Dreamer relief and assistance controversy

Dreamer relief and assistance controversy

On September 5, President Donald Trump declared that he was going to discontinue the Deferred Actions for Childhood Arrivals (DACA), a program which provided documentation to Dreamers, or children of undocumented immigrants who were born in the United States. Trump gave Congress six months to draft an improvement or replacement bill for DACA before he cancels the bill altogether, taking away the documentation of these Dreamers. Now, for more than 800,000 Dreamers, the future is uncertain. 

However, organizations in northern Virginia, such as Dream Project VA and Just Neighbors, have been accepting donations on behalf of these Dreamers, using the funds to get them documentation and proper education. According to Dream Project VA, 85 percent of their Dream Scholars go to and stay in college.

In a country as politically divided as the United States, any action that could be seen as partisan in one direction or another has the potential to create controversy. This effect was had when Dream Project VA and Just Neighbors set up these charities for Dreamers. The reactions from both sides of the US political spectrum started flowing in.

“I don’t support the repeal of DACA; I feel that by hurting immigrants we are hurting the [United States] as a whole,” senior Ryan Edelstein said. “We’d lose the cultural and economic benefits of many immigrants, which is more important than pushing them out because they are here illegally.”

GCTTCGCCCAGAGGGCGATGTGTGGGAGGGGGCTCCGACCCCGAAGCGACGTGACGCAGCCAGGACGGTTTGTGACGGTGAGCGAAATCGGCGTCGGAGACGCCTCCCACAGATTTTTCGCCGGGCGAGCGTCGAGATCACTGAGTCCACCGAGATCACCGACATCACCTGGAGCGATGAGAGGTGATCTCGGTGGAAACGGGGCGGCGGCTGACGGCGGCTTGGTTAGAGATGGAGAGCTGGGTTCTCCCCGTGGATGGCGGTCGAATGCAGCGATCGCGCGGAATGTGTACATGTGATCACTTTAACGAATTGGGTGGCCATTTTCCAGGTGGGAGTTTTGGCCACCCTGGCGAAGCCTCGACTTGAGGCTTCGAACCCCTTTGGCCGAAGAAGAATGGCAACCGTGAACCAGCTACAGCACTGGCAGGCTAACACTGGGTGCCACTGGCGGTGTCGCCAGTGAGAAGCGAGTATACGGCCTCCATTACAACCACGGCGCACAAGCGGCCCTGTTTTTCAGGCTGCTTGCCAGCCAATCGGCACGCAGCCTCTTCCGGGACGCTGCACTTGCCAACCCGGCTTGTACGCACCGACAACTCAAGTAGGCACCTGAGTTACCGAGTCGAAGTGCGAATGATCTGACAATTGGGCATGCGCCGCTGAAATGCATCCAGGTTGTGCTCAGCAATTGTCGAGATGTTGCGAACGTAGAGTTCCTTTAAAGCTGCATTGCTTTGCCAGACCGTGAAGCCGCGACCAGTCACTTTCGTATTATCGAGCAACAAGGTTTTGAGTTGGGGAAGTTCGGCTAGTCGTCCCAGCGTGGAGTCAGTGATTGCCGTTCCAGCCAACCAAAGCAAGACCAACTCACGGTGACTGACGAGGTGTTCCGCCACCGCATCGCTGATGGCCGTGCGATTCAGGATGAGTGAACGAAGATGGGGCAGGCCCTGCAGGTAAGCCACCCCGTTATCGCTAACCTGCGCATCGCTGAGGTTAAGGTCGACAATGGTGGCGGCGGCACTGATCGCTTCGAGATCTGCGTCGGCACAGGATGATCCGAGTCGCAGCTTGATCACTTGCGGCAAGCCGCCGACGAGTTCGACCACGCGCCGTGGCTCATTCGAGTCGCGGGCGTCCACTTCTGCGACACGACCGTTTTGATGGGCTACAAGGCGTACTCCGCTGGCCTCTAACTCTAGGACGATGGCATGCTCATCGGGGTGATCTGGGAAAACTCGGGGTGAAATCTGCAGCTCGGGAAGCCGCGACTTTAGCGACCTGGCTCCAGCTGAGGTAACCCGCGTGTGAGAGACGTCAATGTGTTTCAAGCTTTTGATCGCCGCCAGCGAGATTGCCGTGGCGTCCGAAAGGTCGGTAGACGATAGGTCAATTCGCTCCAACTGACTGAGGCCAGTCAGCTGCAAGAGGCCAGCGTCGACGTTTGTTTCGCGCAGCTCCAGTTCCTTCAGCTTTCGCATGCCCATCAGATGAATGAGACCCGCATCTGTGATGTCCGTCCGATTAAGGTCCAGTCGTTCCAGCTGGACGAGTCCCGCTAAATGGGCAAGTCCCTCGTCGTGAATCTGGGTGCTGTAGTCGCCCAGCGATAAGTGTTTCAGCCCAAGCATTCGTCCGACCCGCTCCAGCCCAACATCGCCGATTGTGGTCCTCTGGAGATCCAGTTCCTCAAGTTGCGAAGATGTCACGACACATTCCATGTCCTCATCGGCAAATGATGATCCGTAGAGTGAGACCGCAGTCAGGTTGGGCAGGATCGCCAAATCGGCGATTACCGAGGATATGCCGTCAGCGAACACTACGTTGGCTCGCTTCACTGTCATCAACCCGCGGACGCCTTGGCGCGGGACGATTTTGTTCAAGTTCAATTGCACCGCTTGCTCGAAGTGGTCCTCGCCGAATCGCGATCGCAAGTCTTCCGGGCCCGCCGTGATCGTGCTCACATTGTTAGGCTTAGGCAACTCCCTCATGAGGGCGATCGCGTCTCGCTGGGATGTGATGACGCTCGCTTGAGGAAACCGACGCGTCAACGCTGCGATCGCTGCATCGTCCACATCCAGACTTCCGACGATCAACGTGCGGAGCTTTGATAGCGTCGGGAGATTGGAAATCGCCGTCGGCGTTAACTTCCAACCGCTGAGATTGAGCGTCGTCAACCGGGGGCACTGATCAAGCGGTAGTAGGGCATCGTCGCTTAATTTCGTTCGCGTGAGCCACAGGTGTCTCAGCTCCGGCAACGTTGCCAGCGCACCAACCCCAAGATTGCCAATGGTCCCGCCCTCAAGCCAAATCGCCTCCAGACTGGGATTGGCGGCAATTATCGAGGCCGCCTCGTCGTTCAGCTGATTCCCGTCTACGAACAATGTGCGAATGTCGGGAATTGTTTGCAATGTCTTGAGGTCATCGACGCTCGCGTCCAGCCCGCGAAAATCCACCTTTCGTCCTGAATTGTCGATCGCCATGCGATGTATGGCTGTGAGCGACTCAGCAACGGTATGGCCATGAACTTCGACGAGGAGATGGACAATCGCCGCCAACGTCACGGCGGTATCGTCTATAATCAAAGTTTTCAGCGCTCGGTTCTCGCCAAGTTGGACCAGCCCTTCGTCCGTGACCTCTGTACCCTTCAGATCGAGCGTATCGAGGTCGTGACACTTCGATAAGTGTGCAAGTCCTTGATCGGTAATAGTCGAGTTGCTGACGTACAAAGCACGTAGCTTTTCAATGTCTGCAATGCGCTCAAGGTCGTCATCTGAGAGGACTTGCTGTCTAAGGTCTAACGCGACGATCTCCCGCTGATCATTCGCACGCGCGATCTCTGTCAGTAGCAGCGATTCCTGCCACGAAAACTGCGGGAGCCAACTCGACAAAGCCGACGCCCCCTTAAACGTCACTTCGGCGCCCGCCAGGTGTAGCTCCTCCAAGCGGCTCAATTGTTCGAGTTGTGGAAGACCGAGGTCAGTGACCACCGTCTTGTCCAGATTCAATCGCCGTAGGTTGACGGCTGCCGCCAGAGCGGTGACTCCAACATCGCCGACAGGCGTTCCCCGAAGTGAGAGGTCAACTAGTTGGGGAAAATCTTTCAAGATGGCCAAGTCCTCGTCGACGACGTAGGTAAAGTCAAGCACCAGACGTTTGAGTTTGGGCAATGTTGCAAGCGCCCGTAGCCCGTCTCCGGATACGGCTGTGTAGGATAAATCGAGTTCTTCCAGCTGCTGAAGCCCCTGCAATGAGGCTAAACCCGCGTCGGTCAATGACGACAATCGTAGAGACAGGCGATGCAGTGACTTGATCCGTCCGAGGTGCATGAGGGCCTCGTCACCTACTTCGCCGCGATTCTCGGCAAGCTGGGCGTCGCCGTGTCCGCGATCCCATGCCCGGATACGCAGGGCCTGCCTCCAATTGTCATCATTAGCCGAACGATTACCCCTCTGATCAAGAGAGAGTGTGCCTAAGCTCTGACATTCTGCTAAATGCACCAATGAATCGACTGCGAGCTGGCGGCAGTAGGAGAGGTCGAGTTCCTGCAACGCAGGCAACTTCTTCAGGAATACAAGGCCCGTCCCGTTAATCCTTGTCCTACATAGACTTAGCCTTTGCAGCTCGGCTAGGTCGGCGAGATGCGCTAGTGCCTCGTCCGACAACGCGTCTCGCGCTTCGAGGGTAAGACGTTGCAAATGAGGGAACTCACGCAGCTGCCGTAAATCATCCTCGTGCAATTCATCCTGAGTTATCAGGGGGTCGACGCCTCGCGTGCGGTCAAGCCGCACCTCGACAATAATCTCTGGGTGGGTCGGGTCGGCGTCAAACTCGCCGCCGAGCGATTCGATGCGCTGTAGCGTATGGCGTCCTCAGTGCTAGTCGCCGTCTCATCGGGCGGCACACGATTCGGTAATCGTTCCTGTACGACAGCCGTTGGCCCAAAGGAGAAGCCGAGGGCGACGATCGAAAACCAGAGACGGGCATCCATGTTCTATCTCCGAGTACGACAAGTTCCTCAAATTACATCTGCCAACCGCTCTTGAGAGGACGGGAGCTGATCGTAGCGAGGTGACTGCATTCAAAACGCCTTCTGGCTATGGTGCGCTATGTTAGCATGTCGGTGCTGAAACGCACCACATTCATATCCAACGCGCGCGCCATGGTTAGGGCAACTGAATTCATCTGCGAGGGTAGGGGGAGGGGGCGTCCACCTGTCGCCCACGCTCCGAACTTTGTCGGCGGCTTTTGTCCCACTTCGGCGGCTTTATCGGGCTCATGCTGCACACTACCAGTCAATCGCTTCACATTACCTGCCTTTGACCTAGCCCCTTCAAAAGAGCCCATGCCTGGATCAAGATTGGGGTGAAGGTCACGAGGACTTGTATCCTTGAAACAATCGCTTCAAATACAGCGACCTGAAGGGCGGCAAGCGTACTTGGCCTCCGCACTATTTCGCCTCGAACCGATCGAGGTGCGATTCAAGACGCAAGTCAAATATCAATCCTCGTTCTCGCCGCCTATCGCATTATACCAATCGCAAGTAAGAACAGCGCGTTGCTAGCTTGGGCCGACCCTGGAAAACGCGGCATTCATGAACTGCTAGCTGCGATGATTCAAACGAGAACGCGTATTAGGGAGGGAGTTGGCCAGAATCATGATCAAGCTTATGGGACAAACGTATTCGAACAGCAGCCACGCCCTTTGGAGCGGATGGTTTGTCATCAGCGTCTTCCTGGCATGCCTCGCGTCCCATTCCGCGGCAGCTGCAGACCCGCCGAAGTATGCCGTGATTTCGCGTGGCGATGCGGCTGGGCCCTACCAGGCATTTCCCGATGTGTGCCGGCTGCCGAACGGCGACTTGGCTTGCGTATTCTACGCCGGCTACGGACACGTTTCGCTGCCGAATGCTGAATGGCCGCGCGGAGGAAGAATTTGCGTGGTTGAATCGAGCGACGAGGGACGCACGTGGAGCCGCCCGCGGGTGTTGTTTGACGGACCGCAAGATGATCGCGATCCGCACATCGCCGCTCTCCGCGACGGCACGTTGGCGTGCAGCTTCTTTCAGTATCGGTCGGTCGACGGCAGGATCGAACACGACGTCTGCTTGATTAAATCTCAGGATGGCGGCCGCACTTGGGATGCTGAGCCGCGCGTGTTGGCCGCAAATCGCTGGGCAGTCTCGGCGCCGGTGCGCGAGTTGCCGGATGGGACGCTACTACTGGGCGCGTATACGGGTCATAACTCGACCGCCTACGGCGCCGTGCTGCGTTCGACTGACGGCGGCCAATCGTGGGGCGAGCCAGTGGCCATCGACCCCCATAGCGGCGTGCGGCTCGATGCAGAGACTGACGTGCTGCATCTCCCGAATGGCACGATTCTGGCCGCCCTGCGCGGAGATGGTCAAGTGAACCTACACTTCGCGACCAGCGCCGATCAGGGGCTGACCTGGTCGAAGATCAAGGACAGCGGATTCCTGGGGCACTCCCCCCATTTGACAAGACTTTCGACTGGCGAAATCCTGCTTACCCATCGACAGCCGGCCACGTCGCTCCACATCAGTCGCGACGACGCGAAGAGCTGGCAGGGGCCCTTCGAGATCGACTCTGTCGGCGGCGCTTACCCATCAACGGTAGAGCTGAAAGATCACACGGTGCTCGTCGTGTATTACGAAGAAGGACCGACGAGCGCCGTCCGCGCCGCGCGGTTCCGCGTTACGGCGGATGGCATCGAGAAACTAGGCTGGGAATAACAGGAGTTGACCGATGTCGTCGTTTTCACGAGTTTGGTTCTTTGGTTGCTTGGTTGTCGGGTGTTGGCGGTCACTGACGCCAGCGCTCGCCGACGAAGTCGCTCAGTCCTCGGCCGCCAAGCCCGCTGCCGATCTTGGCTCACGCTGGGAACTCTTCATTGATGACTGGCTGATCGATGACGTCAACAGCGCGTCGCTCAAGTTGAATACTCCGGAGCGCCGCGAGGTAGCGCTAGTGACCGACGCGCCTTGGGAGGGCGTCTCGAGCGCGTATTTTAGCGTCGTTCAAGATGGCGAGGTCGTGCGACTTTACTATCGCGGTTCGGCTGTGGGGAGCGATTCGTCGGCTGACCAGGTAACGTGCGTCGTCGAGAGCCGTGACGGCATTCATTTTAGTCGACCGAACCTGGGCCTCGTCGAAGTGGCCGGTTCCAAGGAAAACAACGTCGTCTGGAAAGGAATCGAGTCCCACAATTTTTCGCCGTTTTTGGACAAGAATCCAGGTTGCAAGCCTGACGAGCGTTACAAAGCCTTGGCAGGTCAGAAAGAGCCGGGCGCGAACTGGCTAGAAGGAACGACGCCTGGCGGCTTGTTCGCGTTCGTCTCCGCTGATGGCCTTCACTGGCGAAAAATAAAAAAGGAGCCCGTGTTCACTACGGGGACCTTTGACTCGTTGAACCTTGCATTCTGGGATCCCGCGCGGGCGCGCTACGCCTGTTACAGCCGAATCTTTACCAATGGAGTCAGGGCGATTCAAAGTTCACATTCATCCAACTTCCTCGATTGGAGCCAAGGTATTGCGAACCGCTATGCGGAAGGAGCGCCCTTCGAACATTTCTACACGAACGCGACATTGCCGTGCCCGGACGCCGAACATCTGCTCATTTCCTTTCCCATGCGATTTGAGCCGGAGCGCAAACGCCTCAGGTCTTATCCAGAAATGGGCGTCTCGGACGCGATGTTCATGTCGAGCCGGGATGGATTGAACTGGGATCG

The popular left-wing opinion on the issue is that Dreamers deserve the opportunity to have a life and find success in America, whether their parents had documentation or not. President Obama created DACA in order to ensure that Dreamers would have this opportunity. The population of Arlington is distinctively more Democratic than Republican, which is why these organizations, Dream Project VA in particular, have been able to achieve success.

However, the opposing conservative point of view is that these Dreamers are here illegally and therefore shouldn’t receive the opportunities that lawful American citizens receive until they are properly documented without a deferral act such as DACA. In addition, it is the belief of the some Republicans President Obama did not have the constitutional right to create DACA in the first place.

“I don’t think it was within the President’s constitutional right to enact [DACA] and make a decision like that,” junior Will Carlson said. “If we allow the President to pick and choose which laws they want to enforce, that upsets the balance of power between the legislative and executive branches.”

There are incontrovertibly two points of view when it comes to the existence of these organizations, causing controversy and debate. Teachers at Washington-Lee have had to take precautions while talking about these issues in order to not spark political debate in the classroom.

“The reason a lot of issues are controversial is that people don’t know the history of it,” AP Government teacher Mr. Kevin Phillips said. “My goal would be to have people make up their own mind about it, like stick to the facts. Also I have to teach the point of view of both major sides. So for DACA in particular, it’s kind of a lesson about executive orders and the limits of the president’s power.”

With regards to the school, DACA and the existence of the local relief organizations are two of the most partisan issues of significance right now. Teachers must be careful not to state only one side of an argument, but emphasize both sides and let the students formulate their own opinions. From there, students can take whatever actions they see fit.

“I teach about power, politics, about why one group would oppose it and another group would like it, and then the different viewpoints people have and how they developed.” Mr. Phillips said. “I try to set [the students] up with what people are saying, the facts, and the history, and then they can make up their own minds about what they think should happen.”  


Graph of DACA applicant age of entry